late last year. The range has now doubled in size, rounded out with two beers, this time not from the hop-forward side of the spectrum.
First out of the fridge was Grafters Kölsch Style. Perhaps it was the fact that I poured it into a Paulaner glass but this presented more like a weissbier: deep orange and distinctly hazy, unlike the usual bright limpid yellow of classic Kölsch, and topped by a thick pillow of foam. I was immediately on guard for fruity esters which are allowable in the style but aren't its best feature. Thankfully the weizen similarities end with the appearance. A big first gulp reveals the clean crispness that is Kölsch's calling card: that razor sharp edge of pale malt husk, shaving the palate clean. There's more complexity behind, a very light fruitiness showing honeydew and lychee, elements which also come through in the enticing aroma. But it all finishes quickly, ready for the next sip. Though perhaps a little overclocked at 5% ABV, this is a very good approximation of the better sort of Kölsch and one of the very few bottled versions that actually calls to mind what I enjoyed in Cologne: not even Früh does that. If the carbonation was the same low smoothness this would be indistinguishable from the real thing. As is, it's just a very very good unfiltered top-fermented lager.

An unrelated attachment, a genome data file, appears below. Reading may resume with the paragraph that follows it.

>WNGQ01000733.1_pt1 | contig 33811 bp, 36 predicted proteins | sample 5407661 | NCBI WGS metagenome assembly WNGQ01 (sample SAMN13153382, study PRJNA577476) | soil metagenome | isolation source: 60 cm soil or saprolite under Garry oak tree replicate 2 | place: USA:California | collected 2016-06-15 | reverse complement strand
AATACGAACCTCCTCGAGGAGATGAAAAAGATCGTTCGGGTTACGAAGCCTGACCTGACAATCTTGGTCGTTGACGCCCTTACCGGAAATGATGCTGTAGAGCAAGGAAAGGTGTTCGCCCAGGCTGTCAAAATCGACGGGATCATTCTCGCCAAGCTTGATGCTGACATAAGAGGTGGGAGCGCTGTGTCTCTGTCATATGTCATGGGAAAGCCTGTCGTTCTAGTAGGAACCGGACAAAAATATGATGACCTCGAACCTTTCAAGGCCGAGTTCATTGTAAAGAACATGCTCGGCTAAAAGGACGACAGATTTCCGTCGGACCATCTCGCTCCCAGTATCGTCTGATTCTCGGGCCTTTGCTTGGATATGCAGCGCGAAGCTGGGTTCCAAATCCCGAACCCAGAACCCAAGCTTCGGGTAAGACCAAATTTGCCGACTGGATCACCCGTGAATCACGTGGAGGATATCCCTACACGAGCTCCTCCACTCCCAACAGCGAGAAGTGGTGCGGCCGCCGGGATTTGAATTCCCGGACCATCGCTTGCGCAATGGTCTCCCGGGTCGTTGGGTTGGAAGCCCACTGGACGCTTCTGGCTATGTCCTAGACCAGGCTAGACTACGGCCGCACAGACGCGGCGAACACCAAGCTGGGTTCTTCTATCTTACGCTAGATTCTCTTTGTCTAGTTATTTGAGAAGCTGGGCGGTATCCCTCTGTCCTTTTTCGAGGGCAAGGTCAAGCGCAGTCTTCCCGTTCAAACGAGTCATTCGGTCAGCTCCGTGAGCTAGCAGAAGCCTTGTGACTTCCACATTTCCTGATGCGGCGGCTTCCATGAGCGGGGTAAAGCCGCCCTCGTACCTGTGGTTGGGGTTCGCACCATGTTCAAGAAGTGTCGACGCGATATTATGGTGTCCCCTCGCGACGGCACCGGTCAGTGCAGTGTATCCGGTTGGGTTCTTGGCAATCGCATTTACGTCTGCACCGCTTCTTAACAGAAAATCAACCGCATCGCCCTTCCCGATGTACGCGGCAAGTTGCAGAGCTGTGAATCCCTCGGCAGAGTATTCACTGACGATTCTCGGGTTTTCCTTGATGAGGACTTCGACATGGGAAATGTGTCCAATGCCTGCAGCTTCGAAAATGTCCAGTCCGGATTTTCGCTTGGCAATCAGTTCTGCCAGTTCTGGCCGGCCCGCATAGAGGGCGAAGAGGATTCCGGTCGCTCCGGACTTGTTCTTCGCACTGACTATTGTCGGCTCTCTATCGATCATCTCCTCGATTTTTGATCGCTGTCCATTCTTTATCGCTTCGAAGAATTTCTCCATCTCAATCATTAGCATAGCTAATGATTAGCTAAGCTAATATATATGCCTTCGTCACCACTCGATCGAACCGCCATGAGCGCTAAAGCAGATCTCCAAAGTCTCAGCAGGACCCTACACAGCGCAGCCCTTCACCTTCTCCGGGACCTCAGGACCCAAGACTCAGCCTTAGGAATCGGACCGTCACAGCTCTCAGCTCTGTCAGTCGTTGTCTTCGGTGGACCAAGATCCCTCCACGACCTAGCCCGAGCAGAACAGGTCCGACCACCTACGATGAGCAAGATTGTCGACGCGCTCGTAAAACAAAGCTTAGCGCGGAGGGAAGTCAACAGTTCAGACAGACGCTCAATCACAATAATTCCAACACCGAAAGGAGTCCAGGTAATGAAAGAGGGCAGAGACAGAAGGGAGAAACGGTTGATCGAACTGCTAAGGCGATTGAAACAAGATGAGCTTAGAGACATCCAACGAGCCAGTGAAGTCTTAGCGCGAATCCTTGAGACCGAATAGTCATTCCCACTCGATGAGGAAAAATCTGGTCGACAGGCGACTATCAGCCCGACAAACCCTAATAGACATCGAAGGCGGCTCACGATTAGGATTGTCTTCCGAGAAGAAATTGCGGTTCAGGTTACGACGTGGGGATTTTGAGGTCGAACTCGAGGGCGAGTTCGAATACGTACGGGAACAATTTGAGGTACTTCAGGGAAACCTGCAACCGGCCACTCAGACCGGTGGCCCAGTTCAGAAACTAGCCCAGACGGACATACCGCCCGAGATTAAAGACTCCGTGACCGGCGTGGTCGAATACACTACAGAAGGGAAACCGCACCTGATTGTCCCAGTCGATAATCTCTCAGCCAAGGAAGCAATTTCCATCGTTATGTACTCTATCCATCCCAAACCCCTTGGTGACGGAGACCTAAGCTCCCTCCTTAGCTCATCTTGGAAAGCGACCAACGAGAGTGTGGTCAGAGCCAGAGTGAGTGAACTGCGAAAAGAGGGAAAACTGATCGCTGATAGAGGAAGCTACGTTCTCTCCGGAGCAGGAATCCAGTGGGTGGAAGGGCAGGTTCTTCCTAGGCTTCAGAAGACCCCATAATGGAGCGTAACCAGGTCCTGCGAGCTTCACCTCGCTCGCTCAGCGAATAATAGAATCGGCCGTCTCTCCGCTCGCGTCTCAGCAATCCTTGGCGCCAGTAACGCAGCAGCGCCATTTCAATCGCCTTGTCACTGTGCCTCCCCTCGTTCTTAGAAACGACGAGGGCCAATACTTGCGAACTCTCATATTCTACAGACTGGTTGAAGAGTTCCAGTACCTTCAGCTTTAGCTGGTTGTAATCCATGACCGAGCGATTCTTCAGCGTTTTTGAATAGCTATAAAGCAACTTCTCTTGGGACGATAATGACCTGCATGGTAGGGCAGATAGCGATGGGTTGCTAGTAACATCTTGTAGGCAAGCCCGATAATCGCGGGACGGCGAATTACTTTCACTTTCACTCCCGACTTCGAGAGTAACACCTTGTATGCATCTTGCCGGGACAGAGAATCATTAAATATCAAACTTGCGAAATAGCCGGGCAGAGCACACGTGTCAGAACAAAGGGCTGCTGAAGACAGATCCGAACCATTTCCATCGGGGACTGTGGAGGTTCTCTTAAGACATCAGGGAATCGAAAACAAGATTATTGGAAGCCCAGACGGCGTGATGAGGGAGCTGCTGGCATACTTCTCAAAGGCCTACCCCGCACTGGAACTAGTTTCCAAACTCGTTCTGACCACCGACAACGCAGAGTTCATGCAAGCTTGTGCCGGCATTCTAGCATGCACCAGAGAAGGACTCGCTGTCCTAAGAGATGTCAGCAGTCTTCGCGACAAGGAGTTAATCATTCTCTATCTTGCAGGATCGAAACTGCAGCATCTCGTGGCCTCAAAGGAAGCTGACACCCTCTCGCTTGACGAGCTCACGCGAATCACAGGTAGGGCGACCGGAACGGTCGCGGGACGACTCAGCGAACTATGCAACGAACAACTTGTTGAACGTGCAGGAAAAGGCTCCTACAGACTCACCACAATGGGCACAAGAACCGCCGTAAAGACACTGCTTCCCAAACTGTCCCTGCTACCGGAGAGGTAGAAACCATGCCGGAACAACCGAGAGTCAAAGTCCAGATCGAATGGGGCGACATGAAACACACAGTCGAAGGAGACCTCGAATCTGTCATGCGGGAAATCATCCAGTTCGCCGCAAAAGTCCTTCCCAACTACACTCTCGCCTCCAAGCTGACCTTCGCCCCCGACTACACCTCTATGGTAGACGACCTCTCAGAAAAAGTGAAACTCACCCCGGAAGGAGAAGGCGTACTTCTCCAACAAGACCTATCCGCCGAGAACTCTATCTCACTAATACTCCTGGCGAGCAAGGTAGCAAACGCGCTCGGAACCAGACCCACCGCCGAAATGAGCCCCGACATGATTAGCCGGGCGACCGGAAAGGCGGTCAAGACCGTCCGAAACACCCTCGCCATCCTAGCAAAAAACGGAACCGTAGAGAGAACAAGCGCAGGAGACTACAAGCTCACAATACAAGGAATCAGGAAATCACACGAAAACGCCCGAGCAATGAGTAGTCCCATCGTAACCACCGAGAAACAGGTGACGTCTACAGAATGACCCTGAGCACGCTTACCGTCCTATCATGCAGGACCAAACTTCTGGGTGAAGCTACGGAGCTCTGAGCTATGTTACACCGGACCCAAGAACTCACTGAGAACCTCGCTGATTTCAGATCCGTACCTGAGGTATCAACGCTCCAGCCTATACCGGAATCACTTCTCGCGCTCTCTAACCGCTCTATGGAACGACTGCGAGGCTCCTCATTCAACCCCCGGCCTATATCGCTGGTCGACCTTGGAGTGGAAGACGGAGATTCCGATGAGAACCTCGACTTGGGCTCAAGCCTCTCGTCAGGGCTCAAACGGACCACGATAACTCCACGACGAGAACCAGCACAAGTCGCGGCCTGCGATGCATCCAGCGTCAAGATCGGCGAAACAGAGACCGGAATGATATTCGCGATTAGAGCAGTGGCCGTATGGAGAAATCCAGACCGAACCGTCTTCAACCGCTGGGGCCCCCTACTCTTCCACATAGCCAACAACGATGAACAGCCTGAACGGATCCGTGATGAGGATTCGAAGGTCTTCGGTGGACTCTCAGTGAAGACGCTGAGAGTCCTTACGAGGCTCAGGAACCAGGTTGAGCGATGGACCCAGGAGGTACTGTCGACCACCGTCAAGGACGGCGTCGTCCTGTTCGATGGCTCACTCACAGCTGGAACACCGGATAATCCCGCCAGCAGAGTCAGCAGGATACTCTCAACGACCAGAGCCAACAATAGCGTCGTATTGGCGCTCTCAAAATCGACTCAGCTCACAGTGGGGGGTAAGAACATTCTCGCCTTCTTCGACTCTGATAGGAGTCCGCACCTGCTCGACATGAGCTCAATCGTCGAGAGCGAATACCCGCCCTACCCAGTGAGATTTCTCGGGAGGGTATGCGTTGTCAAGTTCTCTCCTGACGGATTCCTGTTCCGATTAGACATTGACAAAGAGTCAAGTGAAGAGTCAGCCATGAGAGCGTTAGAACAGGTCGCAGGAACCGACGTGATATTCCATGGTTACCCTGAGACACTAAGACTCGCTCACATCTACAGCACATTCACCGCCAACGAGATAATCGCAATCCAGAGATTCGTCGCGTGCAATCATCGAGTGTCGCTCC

High hopes, then, as we turn to the dark side and Grafters Porter. Just 4.5% ABV, but rather thick as it pours and slow to form a head, which it does, eventually. If café mocha is your thing then this is exactly the beer for you. The flavour is a riot of sweet milky chocolate, calming down just long enough to let a more delicate fresh roast coffee edge come through. So intense is the full-volume surround-sound 4K 3D chocolate experience that for a while I thought I would never be able to taste anything else, but there's more going on in this beer: a heavy, sharp bitterness that's all about the roasted grain rather than hops and, while severe, is entirely necessary to balance the sweetness. The end result of all this to-ing and fro-ing is a rather busy, hyperactive beer, a noisy one man band that could probably do with laying off the espresso. Fun and exciting, perhaps, but I'm not sure I'd be reaching for a second the way I definitely would with the Kölsch-style.
Both of these sell for €2 per half litre bottle and are further examples of how great -- or at least interesting -- Irish beer is as likely to come from the bargain end of the shelf as super-premium.
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